Fighting cross-resistance in cockroaches
Killing a cockroach isn't easy. Each class of insecticides works in different ways, so exterminators combine classes or switch between them regularly. If a cockroach is genetically resistant to one class of chemical, another class should kill it.
But extermination is getting harder. A recent study led by Michael Scharf, professor and O.W. Rollins/ Orkin Chair in the Department of Entomology, showed that cockroaches are gaining crossresistance. If they’re exposed to one class of insecticide, a certain percentage of those resistant to that class will develop resistances to other classes — even if they’ve never been exposed to those classes.
“The resistance genes are already there. We’re just favoring individuals that have them in certain combinations,” Scharf says. And then because of their rapid reproduction potential, they increase exponentially with populations that have robust resistance to even our newest insecticides.”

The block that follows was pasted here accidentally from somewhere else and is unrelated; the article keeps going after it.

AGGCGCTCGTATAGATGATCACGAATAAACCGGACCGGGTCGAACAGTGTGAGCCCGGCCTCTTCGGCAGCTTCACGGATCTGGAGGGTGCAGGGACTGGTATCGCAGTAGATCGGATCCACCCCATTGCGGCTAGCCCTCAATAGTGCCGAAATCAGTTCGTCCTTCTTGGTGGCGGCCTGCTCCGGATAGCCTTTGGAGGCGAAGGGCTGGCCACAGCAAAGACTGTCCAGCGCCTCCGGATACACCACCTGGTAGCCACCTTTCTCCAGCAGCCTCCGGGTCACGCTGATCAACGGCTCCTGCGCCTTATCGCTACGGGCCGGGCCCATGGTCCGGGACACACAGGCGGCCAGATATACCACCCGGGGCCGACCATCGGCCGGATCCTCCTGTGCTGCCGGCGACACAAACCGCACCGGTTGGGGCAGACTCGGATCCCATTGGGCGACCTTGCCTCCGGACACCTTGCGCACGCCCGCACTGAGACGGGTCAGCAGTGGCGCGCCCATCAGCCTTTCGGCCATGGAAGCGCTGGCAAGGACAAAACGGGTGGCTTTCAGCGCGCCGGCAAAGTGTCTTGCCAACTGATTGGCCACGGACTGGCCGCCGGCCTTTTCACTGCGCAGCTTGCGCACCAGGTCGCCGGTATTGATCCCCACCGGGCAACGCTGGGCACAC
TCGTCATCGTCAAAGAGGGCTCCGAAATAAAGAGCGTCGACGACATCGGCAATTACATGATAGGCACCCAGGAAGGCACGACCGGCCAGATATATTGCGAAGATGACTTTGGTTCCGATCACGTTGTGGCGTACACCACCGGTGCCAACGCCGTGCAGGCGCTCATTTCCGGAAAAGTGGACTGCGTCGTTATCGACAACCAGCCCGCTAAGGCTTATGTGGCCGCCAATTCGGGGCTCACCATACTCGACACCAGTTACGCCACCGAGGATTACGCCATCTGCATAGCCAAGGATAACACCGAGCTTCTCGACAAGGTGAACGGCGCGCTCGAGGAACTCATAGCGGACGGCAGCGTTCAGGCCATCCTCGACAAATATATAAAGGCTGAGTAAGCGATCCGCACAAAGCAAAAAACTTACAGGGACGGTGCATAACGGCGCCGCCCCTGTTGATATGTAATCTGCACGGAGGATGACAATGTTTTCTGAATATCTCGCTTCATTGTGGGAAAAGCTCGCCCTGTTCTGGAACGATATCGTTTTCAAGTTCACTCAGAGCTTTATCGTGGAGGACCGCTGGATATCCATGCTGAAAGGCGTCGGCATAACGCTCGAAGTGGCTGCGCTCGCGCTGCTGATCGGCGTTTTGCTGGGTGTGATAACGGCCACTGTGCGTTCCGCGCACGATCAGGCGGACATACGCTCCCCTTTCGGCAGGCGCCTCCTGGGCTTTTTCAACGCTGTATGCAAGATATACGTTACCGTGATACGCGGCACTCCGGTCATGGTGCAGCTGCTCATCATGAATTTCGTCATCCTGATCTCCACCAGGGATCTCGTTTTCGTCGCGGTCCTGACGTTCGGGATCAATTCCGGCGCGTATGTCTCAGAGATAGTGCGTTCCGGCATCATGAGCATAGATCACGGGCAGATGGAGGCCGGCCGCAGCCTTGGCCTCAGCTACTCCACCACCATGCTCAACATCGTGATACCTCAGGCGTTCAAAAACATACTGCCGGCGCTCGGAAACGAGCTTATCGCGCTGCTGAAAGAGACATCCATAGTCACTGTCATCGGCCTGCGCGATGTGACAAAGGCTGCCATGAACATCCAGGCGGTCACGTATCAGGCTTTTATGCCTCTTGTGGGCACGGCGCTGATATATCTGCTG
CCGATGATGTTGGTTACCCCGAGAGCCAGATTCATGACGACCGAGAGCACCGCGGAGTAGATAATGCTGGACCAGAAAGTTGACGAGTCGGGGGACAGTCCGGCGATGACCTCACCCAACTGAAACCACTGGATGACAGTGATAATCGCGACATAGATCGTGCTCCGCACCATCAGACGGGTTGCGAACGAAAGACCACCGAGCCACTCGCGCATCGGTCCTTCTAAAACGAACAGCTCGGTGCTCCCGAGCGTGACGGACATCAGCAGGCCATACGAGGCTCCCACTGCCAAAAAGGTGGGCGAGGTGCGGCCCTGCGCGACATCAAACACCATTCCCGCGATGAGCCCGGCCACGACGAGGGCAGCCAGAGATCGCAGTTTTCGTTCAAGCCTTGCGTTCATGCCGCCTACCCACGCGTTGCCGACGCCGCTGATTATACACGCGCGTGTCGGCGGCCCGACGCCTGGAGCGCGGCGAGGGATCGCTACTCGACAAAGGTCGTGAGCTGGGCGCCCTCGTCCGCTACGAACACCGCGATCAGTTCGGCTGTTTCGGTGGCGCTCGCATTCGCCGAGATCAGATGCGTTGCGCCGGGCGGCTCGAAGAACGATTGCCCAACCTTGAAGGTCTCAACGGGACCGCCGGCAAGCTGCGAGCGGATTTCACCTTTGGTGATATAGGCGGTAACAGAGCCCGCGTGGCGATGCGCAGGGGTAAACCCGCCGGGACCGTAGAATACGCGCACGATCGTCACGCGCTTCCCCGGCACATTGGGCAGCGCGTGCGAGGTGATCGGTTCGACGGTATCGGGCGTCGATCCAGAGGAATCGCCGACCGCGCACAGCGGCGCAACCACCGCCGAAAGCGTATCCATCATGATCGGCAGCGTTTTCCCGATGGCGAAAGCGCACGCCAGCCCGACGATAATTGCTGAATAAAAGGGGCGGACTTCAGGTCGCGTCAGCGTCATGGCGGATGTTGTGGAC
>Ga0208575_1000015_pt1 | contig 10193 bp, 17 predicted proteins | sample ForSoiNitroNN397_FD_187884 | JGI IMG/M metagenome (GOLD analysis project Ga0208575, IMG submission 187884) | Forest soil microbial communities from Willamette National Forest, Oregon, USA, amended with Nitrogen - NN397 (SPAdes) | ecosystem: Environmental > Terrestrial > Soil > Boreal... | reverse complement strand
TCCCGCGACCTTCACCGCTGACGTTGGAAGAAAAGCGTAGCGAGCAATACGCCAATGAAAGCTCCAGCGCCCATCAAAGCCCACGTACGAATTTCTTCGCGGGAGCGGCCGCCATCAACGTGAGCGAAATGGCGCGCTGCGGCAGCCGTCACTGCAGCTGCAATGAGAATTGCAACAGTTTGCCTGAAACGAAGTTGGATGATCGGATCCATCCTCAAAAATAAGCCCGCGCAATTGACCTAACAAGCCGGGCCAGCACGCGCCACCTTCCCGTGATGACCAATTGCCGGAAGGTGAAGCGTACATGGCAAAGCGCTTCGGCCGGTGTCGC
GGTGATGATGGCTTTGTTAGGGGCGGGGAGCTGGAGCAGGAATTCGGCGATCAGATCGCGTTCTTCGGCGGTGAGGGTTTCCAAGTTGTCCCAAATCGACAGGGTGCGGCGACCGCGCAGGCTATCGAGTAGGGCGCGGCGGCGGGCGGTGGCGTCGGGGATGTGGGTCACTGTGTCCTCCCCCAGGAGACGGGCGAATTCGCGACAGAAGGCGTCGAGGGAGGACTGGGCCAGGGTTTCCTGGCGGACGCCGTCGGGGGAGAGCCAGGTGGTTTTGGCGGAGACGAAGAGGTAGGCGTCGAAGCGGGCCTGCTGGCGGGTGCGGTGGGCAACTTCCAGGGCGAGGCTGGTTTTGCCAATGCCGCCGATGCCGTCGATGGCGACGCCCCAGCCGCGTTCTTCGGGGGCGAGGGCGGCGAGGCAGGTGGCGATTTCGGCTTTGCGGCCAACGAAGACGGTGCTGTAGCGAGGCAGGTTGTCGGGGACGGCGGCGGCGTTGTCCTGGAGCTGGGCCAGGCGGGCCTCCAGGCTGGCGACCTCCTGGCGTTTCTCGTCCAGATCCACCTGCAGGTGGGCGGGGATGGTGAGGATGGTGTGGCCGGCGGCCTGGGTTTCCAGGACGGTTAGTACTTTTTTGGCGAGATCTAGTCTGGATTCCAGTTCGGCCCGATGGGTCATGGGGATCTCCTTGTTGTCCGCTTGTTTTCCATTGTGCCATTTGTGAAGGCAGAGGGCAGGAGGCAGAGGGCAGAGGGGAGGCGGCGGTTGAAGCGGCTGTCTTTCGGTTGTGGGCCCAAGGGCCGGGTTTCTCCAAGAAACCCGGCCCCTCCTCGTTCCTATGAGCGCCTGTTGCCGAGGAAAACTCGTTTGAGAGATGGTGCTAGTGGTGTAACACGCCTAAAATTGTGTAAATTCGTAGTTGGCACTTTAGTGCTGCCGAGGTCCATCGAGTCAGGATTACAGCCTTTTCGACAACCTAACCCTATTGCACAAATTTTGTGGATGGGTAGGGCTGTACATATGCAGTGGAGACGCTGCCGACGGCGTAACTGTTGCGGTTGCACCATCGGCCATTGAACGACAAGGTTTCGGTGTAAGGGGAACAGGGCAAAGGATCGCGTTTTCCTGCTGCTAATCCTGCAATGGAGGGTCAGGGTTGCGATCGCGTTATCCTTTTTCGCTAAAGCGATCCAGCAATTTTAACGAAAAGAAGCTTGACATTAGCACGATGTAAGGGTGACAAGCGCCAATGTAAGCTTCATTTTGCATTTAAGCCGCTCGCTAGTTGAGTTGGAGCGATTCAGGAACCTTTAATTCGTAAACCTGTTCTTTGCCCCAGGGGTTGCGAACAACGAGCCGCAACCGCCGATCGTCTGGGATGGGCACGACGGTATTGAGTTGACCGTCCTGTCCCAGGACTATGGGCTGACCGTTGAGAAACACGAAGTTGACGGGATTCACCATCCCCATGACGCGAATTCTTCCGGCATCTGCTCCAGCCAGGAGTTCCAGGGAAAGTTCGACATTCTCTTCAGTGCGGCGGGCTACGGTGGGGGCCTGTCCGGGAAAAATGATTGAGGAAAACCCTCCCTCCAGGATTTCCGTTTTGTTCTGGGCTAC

Cockroaches carry bacteria harmful to human health, and the body parts, saliva and feces they leave behind have been shown to worsen or trigger asthma in children. Infestations are especially troublesome in low-income or government-subsidized housing with limited resources for proper control.
Scharf says the findings highlight the need for an integrated pest management approach to controlling cockroaches, combining chemical treatments with traps, improved sanitation and vacuums that can remove cockroaches.
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